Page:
Why a new approach is needed to tackle homelessness - My CMS

Today’s figures, published in the Rough Sleeping Snapshot 2019, shows that there is still much to do, to support people who are sleeping rough across the UK. At Changing Lives, we believe it isn’t right that 4,266 people go without shelter every night. Chief Executive Stephen Bell argues that it’s time for a new approach to tackling homelessness.

Since 2010 there has been a 141% increase in rough sleeping nationally. Although today’s figures show a slight decrease since last year, not enough is being done to support people who are sleeping rough and in reality little has changed for the people we support. A lack of affordable social housing, changes to the benefits system and a loss of vital support services are just some of the factors that have contributed to the rise in people experiencing homelessness. We also know that ‘rough sleeping’ is only one part of a much wider problem in the UK. For every person sleeping rough, there are others who are part of the ‘hidden homeless’ – people who sofa surf or who rely on temporary accommodation from night to night.

In recent years, support services have become increasingly challenging to deliver because of budget cuts imposed on local authorities. The LGA estimates that local authorities are facing an £8bn funding gap by 2025. Many preventative services have already been lost as the pressure to deliver support at the point of crisis grows.

What we’ve learnt from almost 50 years of supporting people who are experiencing homelessness, is that crisis interventions do not break the cycle of homelessness. We need to start treating housing as a human right and acknowledge that people experiencing tough times can build their own way out of homelessness for the long term if support is person, not system-led.  Access to preventative, strengths-based services at an earlier stage allows us to support people at risk of rough sleeping earlier and ensure homelessness is only a brief transitional period, not a life sentence.

The fact is, homelessness does not exist in isolation. People who are sleeping rough, or living in unstable, unsecure housing, often face multiple challenges simultaneously. ONS statistics released last year showed that the number of drug deaths among people experiencing homelessness in 2018 had increased by 55 per cent in the previous year alone – accounting for more than half of all deaths. This shows that the current system – one where support is provided, and funded, in silos – doesn’t work. Instead, we need a cross-sector person-led approach, where people can identify their own goals and make choices about the support they want to help achieve those goals.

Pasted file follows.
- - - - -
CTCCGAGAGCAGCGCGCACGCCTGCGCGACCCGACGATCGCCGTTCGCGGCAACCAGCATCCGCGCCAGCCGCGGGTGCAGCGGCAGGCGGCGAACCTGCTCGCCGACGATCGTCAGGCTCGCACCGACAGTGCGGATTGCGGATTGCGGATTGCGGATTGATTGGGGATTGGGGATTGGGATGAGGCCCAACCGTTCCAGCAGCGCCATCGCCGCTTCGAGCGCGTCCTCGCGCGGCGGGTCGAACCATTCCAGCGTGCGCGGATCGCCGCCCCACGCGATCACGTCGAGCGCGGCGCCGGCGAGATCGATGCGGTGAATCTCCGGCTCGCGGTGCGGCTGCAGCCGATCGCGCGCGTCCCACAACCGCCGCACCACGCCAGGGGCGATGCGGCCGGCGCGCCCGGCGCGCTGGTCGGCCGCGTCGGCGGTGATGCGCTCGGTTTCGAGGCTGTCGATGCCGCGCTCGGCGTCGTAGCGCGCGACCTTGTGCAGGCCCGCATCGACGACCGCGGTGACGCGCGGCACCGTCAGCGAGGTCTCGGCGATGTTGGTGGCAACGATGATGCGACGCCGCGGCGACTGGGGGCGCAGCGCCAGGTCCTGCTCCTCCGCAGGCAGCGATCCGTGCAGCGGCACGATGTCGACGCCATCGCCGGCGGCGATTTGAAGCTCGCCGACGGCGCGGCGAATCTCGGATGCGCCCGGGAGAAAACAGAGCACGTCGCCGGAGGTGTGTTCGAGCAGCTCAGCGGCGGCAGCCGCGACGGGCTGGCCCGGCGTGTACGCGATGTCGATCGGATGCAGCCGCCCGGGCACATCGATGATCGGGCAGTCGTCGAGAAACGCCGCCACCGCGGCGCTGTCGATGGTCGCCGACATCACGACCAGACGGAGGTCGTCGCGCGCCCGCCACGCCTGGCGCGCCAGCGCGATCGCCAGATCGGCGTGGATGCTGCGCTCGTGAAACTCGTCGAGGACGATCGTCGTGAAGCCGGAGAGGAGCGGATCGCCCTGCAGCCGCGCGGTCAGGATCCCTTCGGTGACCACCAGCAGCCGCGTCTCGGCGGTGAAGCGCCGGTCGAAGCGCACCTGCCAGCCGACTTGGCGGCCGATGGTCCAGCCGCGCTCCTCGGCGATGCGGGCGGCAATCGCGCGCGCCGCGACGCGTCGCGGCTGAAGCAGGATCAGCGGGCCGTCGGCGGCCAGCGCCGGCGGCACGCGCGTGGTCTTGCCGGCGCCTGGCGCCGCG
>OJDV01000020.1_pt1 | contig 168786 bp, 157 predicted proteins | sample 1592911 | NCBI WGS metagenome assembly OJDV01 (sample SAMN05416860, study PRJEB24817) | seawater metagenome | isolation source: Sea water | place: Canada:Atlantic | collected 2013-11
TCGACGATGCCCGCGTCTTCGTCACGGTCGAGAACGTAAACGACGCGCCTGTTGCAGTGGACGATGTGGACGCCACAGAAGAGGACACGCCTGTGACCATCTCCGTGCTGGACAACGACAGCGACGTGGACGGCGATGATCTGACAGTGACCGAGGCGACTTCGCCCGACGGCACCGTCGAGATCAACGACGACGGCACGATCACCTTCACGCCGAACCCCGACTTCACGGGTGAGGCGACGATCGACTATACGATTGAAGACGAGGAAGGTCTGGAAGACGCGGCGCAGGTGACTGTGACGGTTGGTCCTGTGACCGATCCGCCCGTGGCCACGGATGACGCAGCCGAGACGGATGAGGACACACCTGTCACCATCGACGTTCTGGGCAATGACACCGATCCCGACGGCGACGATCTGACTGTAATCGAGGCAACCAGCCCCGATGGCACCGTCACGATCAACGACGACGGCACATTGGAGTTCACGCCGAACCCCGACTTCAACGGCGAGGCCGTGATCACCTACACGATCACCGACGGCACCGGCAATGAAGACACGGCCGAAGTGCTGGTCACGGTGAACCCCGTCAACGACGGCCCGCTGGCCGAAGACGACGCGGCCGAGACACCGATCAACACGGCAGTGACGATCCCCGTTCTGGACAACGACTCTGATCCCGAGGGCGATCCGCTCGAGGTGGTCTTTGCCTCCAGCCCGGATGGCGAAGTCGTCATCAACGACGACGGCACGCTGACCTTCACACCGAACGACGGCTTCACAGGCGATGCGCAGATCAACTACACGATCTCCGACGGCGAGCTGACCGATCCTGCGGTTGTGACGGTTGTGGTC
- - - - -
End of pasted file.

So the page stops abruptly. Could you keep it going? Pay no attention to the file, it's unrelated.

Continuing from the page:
We welcome the government’s recent announcement of additional funding to tackle homelessness and a review into the causes of rough sleeping by Dame Louise Casey, which we hope will bring meaningful change. However, further action is needed to replace funding that has been lost over the past ten years, which can provide local authorities with vital resources to focus on prevention and shifting the system that can trap people in homelessness long term.

We believe that in order to end homelessness, we need to rethink the way support is offered. For Changing Lives, this means working to shift our services so they are person-led and re-evaluating how we provide supported housing. We recently announced a regeneration project that will see us turning one of our large hostels into new self-contained apartments, another step towards our ambition for everyone to have their own front door and their own space in which to recover and reintegrate into communities, as quickly as possible.

We are also calling for a commitment to build more genuinely affordable housing which is accessible to the people we work with, to make the benefit system work for people trying to get back on their feet and to fundamentally change the system for people experiencing homelessness to one which is led by the person, not by services.

We need everyone – from charities like ourselves to funders, commissioners and central government – to recognise that the system needs to change.

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